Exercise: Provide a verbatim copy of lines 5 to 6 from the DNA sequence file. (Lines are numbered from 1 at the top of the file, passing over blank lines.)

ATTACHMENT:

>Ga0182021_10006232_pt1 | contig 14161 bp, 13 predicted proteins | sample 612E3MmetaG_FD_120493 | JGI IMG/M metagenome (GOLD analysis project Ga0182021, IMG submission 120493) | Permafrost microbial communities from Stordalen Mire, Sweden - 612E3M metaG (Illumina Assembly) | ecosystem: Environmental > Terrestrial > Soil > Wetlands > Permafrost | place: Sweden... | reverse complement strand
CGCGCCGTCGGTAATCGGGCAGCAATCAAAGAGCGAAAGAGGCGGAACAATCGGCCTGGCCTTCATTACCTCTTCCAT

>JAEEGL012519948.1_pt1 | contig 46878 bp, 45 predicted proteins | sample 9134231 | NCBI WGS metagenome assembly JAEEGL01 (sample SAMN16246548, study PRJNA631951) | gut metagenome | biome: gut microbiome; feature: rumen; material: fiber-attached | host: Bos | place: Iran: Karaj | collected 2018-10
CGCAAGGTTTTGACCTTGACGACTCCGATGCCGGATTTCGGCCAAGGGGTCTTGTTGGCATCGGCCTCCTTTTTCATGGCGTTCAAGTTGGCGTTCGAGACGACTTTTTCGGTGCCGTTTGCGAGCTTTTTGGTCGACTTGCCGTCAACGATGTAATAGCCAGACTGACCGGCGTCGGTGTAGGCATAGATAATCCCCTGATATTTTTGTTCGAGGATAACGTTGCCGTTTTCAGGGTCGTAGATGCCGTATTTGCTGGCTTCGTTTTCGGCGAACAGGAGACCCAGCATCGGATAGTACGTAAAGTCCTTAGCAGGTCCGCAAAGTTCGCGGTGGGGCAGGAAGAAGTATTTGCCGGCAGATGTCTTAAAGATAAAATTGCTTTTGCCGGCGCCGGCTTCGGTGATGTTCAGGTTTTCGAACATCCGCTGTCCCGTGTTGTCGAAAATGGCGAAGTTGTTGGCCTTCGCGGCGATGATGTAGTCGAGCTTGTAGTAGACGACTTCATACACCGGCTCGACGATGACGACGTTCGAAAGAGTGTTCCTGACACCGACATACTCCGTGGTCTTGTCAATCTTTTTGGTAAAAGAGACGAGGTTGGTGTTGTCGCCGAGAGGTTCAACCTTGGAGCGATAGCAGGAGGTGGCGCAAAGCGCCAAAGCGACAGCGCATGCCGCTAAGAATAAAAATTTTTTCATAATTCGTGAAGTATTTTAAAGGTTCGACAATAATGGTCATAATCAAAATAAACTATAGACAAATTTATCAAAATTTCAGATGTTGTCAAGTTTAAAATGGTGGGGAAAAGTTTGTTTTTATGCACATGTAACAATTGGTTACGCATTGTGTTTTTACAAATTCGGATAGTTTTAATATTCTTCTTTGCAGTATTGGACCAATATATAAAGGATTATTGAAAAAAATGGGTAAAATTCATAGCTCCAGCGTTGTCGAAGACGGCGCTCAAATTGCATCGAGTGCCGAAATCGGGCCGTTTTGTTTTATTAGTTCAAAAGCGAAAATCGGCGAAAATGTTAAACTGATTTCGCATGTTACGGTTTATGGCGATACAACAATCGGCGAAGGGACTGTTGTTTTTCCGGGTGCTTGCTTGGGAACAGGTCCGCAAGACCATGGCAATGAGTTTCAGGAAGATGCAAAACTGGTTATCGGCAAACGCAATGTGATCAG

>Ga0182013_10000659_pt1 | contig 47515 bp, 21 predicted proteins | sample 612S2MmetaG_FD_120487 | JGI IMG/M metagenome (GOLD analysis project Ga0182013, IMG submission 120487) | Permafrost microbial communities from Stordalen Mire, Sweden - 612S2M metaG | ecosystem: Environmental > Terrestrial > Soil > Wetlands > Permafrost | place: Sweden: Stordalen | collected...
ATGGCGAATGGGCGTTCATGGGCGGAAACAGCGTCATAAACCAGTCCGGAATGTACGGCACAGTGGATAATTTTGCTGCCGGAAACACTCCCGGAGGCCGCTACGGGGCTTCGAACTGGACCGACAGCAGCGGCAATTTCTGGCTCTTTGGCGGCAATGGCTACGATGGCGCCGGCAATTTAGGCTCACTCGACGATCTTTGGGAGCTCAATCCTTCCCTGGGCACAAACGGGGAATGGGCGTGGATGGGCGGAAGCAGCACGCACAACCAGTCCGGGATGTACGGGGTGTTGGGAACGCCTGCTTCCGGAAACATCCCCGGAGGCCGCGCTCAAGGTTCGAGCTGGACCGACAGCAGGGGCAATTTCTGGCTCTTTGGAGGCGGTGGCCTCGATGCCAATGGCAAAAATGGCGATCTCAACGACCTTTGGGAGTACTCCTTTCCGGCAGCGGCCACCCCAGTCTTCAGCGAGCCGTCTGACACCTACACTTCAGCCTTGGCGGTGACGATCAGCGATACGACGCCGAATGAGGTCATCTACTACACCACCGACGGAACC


>Ga0182013_10000659_pt1 | contig 47515 bp, 21 predicted proteins | sample 612S2MmetaG_FD_120487 | JGI IMG/M metagenome (GOLD analysis project Ga0182013, IMG submission 120487) | Permafrost microbial communities from Stordalen Mire, Sweden - 612S2M metaG | ecosystem: Environmental > Terrestrial > Soil > Wetlands > Permafrost | place: Sweden: Stordalen | collected...
ATGGCGAATGGGCGTTCATGGGCGGAAACAGCGTCATAAACCAGTCCGGAATGTACGGCACAGTGGATAATTTTGCTGCCGGAAACACTCCCGGAGGCCGCTACGGGGCTTCGAACTGGACCGACAGCAGCGGCAATTTCTGGCTCTTTGGCGGCAATGGCTACGATGGCGCCGGCAATTTAGGCTCACTCGACGATCTTTGGGAGCTCAATCCTTCCCTGGGCACAAACGGGGAATGGGCGTGGATGGGCGGAAGCAGCACGCACAACCAGTCCGGGATGTACGGGGTGTTGGGAACGCCTGCTTCCGGAAACATCCCCGGAGGCCGCGCTCAAGGTTCGAGCTGGACCGACAGCAGGGGCAATTTCTGGCTCTTTGGAGGCGGTGGCCTCGATGCCAATGGCAAAAATGGCGATCTCAACGACCTTTGGGAGTACTCCTTTCCGGCAGCGGCCACCCCAGTCTTCAGCGAGCCGTCTGACACCTACACTTCAGCCTTGGCGGTGACGATCAGCGATACGACGCCGAATGAGGTCATCTACTACACCACCGACGGAACC